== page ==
World Journal of Dentistry

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VOLUME 10 , ISSUE 5 ( September-October, 2019 ) > List of Articles


Toll-like Receptors: Molecular Microbe Sensors in Periodontium

Pooja R Disale, Sameer Zope, Girish Suragimath, Alluri Siddhartha Varma, Apurva Pisal

Keywords : Cytokines, Inflammatory response, Innate immunity, Pattern-recognition receptors

Citation Information : Disale PR, Zope S, Suragimath G, Varma AS, Pisal A. Toll-like Receptors: Molecular Microbe Sensors in Periodontium. World J Dent 2019; 10 (5):396-401.

DOI: 10.5005/jp-journals-10015-1666

License: CC BY-NC 4.0

Published Online: 01-12-2019

Copyright Statement:  Copyright © 2019; The Author(s).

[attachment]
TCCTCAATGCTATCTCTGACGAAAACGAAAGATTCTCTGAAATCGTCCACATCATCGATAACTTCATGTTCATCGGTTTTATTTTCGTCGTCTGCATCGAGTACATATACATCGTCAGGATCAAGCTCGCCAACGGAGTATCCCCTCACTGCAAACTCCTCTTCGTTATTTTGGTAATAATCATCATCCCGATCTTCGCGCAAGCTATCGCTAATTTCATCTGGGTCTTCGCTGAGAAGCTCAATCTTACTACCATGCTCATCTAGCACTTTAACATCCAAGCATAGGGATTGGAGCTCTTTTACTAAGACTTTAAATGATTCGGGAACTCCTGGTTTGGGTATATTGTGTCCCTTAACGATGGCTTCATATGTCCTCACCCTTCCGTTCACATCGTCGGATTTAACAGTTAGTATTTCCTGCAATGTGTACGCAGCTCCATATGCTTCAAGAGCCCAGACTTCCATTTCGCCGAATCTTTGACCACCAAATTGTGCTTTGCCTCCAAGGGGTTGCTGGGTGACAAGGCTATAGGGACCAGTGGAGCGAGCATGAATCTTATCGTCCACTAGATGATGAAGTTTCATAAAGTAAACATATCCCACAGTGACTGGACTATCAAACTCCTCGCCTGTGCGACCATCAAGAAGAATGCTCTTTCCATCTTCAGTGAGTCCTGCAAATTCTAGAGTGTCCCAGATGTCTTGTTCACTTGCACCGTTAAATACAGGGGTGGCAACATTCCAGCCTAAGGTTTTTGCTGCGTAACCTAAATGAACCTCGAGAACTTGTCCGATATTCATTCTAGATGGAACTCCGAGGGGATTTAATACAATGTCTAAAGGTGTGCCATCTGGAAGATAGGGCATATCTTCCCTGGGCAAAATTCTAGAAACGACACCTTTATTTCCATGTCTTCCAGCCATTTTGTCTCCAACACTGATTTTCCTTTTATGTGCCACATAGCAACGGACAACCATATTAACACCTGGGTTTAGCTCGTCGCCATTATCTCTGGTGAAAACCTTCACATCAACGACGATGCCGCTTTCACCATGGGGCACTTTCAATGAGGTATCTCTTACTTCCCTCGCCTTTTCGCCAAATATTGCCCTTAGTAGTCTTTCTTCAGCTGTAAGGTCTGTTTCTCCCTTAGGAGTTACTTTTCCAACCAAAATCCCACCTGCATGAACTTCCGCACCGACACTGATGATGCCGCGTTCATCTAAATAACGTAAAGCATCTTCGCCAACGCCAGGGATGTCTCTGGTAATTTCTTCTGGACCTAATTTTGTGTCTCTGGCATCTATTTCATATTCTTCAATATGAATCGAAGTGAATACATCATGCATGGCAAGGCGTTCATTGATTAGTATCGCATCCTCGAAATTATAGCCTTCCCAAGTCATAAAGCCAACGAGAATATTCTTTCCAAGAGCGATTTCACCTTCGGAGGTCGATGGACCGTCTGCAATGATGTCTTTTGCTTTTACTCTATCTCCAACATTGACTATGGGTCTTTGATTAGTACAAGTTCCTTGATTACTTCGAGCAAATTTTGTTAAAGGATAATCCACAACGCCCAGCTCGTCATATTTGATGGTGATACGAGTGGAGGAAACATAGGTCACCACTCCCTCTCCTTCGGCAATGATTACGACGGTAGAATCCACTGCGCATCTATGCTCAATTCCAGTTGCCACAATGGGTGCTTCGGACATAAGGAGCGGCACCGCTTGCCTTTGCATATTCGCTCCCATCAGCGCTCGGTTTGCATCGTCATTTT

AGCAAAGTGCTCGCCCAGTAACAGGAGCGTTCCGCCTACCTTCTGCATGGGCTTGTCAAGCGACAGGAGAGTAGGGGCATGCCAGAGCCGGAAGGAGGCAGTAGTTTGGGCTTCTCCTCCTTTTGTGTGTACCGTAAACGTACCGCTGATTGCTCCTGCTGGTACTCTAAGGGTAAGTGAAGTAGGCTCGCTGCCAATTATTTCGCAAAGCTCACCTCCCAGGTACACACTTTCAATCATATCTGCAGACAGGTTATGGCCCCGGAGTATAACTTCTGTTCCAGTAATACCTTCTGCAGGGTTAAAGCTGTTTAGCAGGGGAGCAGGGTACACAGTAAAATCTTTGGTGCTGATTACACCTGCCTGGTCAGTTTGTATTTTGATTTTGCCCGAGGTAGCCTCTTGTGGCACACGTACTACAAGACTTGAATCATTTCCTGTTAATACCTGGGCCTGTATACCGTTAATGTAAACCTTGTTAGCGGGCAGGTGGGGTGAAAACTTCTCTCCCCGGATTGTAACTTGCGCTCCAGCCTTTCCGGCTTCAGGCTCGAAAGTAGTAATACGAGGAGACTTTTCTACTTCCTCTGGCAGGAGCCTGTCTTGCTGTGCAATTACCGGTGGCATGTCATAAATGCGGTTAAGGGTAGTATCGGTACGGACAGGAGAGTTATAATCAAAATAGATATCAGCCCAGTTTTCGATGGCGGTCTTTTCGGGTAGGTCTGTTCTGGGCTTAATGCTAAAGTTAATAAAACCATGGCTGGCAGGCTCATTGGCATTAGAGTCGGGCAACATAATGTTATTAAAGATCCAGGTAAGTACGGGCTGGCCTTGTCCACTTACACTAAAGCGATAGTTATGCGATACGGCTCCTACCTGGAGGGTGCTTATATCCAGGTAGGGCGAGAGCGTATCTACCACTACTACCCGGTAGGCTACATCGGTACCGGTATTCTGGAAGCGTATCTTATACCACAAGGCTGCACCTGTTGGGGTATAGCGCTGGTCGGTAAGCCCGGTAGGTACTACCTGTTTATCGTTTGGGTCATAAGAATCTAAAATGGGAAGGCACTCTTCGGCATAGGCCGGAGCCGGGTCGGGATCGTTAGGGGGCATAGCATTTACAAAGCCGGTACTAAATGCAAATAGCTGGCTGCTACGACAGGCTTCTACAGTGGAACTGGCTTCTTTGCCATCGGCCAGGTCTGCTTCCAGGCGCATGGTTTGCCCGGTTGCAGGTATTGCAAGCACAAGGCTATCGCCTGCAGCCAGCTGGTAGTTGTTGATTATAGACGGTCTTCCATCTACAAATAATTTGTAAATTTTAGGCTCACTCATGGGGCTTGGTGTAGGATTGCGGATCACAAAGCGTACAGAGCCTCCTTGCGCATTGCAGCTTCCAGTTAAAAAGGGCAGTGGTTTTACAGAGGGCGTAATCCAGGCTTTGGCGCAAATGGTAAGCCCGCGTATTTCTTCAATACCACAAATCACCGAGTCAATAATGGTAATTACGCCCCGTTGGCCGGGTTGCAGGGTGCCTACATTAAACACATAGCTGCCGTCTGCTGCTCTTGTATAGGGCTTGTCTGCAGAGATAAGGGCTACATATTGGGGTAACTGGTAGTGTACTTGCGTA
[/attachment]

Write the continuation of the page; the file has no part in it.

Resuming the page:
Aim: This review aims to highlight the emerging role of toll-like receptors (TLRs) in pathogenesis of periodontitis and negative regulation of TLR signaling. Background: Periodontal disease is the common chronic bacterial infection of the supporting structures of the teeth characterized by the tissue destruction. Bacterial plaque stimulates the host inflammatory response. It is now known that the immune response utilizes a family of pattern-recognition receptors (PRRs) called TLR as a tool to trigger an inflammatory response to microbial invasion. The TLRs expressed by epithelial cells of gingiva are constantly stimulated which release cytokines and defensins required for maintenance of oral health. The chronic stimulation of TLRs may leas to the disruption of epithelial barrier and allows microorganisms to enter the underlying connective tissue. This further activates TLRs present on additional cells of the periodontium, i.e., resident and non-resident cells. These TLRs activation may cause host tissue destruction due to an overproduction of proinflammatory cytokines as well other biological mediators. Review results: The electronic databases PubMed, MEDLINE, Cochrane, Scopus and Google Scholar were searched for available data in the present review. A database search yielded a total of 94 articles out of 56 included based on the core data. The results and subsequent conclusions were extracted and reviewed. Conclusion: It may be concluded that TLR signaling is crucial for maintenance of periodontal health as well as initiation and progression of periodontal disease. In spite of this, there are still lacks of information regarding the functional polymorphisms of genes that are involved in the stimulation and regulation of lipopolysaccharide mediated inflammatory processes. Clinical significance: Overactive TLRs might pivot into chronic inflammation, and so targeting TLRs might therefore lead to remission from this chronic inflammation. Therefore, further investigations are necessary to expand our knowledge to understand and develop therapies for major pathologic conditions.

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